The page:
The Bali Nyonga, also known as Bali Chamba, are a part of seven ethnic groups that bear the same prefix (Bali): Bali Nkontan, Bali Kumbat, and Bali Gwangsun. The Bali Nyonga are relatively newcomers to the grass field of Bamenda. During the early 19th century, the Bali who were a part of the Adamawa people suffered famine and pressure from their neighbors. They were also raided by the Fulani. The Bali moved from Chamba, having escaped from wars, a protracted drought, and other climatic hazards. They were horsemen and therefore mounted their horses and moved out to regions in search of food. As they traveled south, they fought with other ethnic groups, taking prisoners of war along with them. Later, they focused attention on markets in the southern forests, where labor was needed for the new palm-oil industries.
The Bali Chamba moved south, where they encountered contingents of the mighty Tikar, Wute, and Mbum peoples. Around 1835, the Bali Chamba were defeated by an alliance of Bamileke chiefdoms at Bafou-Fondo near Dschang. By 1850, they were in the Menda area (now Bamenda), where they settled and competed with the already established city states of Mankon and Bafut to conquer and acquire smaller villages. After Cameroon's independence, Bali Nyonga became a subdivision in the Mezam Division North West province. This entry discusses their language, culture, and religion.

Language and Culture

Mbakoh is the original language of the Bali people, although Mungaka later became the language of one of the clans. Until the death of King Gawolbe, one of their important leaders, the Bali people were one people living under one monarch, united by one purpose and one culture. Above all, they spoke the original form of Mbakoh, which continues to undergo various linguistic transformations.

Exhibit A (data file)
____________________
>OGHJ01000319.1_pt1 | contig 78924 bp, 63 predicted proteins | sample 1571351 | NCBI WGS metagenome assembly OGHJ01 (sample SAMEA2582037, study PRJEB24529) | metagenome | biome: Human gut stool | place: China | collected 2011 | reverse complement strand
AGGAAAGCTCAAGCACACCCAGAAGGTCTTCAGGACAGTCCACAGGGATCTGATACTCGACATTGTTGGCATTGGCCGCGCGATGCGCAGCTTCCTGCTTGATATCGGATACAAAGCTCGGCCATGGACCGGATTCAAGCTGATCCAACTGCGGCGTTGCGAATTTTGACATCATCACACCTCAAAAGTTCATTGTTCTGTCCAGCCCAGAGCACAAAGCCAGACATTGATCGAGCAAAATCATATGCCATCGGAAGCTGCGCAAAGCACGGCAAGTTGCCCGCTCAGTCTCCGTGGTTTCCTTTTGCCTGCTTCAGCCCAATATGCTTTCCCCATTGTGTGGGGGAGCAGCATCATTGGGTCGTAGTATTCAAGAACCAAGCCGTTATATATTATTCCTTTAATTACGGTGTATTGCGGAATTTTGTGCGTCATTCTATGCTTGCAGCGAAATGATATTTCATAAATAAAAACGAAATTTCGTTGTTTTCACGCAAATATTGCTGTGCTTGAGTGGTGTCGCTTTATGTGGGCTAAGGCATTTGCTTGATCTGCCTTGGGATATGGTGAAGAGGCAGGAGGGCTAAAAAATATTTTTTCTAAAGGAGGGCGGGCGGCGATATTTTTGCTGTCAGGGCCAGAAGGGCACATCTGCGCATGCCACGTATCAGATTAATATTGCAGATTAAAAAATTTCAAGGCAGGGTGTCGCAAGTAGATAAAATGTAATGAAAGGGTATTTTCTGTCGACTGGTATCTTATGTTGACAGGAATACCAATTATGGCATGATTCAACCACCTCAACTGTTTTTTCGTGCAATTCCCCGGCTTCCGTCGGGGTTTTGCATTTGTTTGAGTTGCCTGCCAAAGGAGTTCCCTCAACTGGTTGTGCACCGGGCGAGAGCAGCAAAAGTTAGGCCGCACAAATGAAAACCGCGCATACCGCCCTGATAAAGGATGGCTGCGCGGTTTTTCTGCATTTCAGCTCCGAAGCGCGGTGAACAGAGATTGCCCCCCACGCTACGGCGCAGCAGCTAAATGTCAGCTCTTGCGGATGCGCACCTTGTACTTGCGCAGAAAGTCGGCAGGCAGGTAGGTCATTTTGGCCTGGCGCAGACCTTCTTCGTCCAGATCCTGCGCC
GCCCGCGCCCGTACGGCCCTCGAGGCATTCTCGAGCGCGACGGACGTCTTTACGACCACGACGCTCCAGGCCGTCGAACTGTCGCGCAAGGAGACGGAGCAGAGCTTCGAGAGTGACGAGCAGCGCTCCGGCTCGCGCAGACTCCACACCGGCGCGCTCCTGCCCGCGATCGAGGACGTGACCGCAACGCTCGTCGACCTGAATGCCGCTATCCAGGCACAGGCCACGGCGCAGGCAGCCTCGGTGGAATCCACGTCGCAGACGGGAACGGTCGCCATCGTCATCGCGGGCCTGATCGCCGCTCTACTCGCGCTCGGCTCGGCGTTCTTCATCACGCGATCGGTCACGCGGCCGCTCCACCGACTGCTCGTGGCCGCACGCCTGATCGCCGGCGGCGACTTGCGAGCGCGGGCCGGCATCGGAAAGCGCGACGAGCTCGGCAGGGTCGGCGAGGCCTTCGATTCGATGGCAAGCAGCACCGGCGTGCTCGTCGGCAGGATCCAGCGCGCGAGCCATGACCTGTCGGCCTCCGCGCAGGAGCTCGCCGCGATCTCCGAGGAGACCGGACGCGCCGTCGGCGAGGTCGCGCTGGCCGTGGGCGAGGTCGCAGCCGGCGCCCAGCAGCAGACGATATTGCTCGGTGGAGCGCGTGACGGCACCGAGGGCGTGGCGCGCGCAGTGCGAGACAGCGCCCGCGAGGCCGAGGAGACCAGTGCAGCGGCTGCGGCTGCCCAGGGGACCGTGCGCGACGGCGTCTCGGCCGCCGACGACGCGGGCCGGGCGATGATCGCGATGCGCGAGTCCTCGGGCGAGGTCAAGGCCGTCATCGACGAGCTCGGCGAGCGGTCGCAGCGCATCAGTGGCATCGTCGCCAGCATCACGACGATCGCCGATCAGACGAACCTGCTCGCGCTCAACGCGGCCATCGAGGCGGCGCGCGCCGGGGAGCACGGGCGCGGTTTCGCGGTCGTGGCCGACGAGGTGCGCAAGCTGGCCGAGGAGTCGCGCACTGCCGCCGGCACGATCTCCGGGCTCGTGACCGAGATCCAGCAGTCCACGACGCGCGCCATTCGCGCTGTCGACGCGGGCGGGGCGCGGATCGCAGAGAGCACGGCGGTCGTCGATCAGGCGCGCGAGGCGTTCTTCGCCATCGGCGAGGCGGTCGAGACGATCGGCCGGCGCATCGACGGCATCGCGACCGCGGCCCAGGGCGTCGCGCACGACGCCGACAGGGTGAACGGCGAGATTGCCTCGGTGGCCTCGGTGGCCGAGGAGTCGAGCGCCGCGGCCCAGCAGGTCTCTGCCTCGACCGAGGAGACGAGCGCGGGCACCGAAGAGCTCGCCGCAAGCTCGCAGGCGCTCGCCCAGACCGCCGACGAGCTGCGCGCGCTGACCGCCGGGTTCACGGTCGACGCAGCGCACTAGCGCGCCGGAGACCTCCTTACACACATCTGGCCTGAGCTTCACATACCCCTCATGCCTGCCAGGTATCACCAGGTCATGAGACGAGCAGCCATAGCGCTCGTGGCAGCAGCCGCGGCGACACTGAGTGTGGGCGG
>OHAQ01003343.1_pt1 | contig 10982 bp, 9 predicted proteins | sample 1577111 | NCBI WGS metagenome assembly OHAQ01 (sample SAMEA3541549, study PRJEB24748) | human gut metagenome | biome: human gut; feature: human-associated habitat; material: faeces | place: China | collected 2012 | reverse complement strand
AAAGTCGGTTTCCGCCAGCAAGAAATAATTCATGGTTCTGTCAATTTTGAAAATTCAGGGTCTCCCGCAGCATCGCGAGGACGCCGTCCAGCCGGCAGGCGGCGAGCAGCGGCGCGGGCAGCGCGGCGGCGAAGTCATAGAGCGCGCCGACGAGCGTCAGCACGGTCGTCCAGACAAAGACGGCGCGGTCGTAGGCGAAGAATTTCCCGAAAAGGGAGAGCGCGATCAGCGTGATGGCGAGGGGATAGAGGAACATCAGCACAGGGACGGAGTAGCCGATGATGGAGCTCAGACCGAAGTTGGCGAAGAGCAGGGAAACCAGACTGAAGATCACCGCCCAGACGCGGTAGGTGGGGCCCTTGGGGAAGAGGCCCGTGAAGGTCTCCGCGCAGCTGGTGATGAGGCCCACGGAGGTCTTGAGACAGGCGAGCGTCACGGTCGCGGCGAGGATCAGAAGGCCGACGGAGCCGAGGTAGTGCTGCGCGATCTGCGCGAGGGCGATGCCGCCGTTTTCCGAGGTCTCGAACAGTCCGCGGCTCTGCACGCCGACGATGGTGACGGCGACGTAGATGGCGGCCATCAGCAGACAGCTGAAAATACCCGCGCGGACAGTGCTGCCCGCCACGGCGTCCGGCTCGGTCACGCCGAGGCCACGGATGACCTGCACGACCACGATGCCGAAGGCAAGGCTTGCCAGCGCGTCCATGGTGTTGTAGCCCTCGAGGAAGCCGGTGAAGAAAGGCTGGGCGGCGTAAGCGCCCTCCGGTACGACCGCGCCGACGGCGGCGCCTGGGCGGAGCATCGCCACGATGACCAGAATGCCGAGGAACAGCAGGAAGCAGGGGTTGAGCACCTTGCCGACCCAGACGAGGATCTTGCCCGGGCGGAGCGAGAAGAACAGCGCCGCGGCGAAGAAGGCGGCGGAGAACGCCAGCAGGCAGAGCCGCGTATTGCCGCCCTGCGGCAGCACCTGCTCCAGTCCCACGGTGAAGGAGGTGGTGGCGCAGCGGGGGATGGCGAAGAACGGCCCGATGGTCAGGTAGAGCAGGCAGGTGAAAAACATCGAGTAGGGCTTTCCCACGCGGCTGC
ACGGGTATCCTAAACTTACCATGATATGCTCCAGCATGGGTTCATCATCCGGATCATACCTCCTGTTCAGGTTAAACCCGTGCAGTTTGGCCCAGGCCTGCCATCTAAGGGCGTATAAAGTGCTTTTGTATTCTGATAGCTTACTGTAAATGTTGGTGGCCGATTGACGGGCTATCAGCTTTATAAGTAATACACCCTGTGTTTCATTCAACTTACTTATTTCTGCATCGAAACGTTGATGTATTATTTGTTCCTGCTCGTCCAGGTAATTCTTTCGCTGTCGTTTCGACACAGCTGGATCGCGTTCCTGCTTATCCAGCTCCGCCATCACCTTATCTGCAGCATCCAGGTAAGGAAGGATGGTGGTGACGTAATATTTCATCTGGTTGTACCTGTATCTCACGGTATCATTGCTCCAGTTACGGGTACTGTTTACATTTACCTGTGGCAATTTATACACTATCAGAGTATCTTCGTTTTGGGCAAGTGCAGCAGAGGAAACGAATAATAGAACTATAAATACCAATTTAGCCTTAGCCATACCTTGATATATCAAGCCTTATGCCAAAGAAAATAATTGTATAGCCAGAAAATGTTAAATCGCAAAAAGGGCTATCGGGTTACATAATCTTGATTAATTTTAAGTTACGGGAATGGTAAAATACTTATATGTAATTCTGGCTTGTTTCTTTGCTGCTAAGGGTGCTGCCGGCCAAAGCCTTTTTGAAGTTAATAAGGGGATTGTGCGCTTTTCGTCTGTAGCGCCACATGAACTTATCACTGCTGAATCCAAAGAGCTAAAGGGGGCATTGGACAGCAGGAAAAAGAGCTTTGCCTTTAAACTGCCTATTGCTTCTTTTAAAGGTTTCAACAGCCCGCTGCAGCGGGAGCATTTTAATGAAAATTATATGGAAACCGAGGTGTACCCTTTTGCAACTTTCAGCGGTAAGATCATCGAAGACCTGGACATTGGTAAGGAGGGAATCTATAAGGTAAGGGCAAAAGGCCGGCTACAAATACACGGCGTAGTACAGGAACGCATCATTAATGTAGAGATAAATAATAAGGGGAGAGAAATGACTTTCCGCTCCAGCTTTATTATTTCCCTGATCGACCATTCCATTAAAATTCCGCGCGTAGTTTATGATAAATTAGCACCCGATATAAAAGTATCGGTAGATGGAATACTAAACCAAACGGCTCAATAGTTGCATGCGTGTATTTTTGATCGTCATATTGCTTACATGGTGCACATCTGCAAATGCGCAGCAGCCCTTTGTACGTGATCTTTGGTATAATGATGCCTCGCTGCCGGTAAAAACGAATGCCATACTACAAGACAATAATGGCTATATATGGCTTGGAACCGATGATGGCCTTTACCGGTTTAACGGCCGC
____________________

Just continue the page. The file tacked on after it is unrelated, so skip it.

Gawolbe's tragic death marked a turning point in the union of the Chamba group as the people split into seven clans: Bali Muti, Bali Nkontan, Bali Kumbat, Bali Gasu, Bali Gansin, Bali Gham, and Bali Nyonga. The Bali Nyonga is the only group that acquired a totally different language other than Mbakoh. It is not clear why they elected to use mungaka.
It is misleading to refer to the language spoken by the Bali as “Bali” and it can cause confusion among the villages, the people, and their language. This mistake probably stems from the fact that the descriptive name, “Tsu bah' ni” in Mungaka, which literary means “talk (of the) Bali” or the language of Bali, of the Bali people is used interchangeably. When a speaker asks, “u nin chu chu bah' ni?” (“Do you speak the Bali language?”), the conveyed meaning is the same if the speaker said, “u' nin chu mungaka?” However, the first, rather than the latter, question is frequently expressed.
The appellation “Bah' ni” is the original form of the now anglicized authentic form “Bali,” which dates from the colonial period when the colonizers found it difficult to articulate the sounds in the African names. They were forced to proceed with phonological changes and smoothing. Several complexities must be noted here—the name of the people, Bali Nyonga, Ba'ni, and Banyonga, and the name of the language. Earlier writers indiscriminately used unorthodox names such as Bali and Ba'ni to refer to both people and language.